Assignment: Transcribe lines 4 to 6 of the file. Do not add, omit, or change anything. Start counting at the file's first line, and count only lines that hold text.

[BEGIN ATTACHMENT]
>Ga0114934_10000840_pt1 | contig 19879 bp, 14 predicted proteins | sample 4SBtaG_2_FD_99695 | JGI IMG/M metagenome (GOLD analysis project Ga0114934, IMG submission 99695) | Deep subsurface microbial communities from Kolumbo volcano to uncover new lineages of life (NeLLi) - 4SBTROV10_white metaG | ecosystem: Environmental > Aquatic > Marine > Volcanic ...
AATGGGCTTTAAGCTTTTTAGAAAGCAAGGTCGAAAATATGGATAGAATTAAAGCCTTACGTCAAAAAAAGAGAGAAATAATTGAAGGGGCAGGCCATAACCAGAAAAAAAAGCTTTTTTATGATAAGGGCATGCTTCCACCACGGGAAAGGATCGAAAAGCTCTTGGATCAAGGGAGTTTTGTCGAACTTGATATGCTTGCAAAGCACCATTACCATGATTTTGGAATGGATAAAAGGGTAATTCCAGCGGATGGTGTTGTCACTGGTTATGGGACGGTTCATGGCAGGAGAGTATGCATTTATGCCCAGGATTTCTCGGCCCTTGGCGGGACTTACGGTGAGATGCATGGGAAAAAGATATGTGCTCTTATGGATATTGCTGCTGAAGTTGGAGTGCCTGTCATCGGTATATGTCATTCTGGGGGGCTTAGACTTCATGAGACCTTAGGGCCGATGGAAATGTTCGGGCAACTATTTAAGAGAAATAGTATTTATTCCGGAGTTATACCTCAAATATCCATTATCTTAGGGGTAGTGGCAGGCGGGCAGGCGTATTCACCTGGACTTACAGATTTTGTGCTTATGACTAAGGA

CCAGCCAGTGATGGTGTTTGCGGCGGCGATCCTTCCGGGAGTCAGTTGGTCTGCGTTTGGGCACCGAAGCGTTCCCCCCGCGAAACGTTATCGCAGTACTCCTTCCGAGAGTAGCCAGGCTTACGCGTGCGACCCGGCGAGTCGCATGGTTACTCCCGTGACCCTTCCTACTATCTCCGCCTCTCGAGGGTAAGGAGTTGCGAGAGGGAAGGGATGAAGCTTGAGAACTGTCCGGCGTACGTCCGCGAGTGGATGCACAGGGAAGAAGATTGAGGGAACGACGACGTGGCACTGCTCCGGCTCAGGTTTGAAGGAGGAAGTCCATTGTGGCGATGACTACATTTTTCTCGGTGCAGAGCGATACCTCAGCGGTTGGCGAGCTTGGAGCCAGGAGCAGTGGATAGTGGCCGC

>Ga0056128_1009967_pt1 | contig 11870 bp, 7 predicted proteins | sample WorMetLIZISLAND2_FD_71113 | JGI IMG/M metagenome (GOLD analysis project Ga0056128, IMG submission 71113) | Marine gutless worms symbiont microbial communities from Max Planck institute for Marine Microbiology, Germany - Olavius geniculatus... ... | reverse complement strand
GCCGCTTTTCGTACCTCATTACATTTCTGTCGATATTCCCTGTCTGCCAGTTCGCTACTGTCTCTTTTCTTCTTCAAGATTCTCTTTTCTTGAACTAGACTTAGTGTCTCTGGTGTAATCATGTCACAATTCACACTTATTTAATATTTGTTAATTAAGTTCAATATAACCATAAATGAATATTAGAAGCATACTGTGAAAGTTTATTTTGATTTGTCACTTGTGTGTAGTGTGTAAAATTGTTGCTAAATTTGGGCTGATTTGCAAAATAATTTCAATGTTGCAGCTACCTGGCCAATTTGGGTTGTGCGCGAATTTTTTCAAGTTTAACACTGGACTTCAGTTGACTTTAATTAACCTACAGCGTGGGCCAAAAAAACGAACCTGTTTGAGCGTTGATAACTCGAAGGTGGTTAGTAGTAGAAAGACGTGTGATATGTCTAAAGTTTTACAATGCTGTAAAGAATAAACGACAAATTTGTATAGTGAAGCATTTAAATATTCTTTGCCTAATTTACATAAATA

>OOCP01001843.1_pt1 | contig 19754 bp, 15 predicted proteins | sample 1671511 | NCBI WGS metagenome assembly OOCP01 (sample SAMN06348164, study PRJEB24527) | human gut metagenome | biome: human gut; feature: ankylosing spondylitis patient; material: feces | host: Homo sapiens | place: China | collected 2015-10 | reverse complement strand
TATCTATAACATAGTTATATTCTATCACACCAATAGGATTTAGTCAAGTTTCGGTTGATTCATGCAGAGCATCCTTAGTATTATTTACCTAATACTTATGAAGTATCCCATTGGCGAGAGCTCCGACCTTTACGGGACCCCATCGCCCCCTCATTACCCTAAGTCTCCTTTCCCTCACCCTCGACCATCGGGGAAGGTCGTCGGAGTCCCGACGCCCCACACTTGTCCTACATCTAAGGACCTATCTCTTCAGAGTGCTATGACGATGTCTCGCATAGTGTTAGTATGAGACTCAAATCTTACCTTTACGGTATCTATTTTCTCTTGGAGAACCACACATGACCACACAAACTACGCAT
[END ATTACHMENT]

>Ga0056128_1009967_pt1 | contig 11870 bp, 7 predicted proteins | sample WorMetLIZISLAND2_FD_71113 | JGI IMG/M metagenome (GOLD analysis project Ga0056128, IMG submission 71113) | Marine gutless worms symbiont microbial communities from Max Planck institute for Marine Microbiology, Germany - Olavius geniculatus... ... | reverse complement strand
GCCGCTTTTCGTACCTCATTACATTTCTGTCGATATTCCCTGTCTGCCAGTTCGCTACTGTCTCTTTTCTTCTTCAAGATTCTCTTTTCTTGAACTAGACTTAGTGTCTCTGGTGTAATCATGTCACAATTCACACTTATTTAATATTTGTTAATTAAGTTCAATATAACCATAAATGAATATTAGAAGCATACTGTGAAAGTTTATTTTGATTTGTCACTTGTGTGTAGTGTGTAAAATTGTTGCTAAATTTGGGCTGATTTGCAAAATAATTTCAATGTTGCAGCTACCTGGCCAATTTGGGTTGTGCGCGAATTTTTTCAAGTTTAACACTGGACTTCAGTTGACTTTAATTAACCTACAGCGTGGGCCAAAAAAACGAACCTGTTTGAGCGTTGATAACTCGAAGGTGGTTAGTAGTAGAAAGACGTGTGATATGTCTAAAGTTTTACAATGCTGTAAAGAATAAACGACAAATTTGTATAGTGAAGCATTTAAATATTCTTTGCCTAATTTACATAAATA

>OOCP01001843.1_pt1 | contig 19754 bp, 15 predicted proteins | sample 1671511 | NCBI WGS metagenome assembly OOCP01 (sample SAMN06348164, study PRJEB24527) | human gut metagenome | biome: human gut; feature: ankylosing spondylitis patient; material: feces | host: Homo sapiens | place: China | collected 2015-10 | reverse complement strand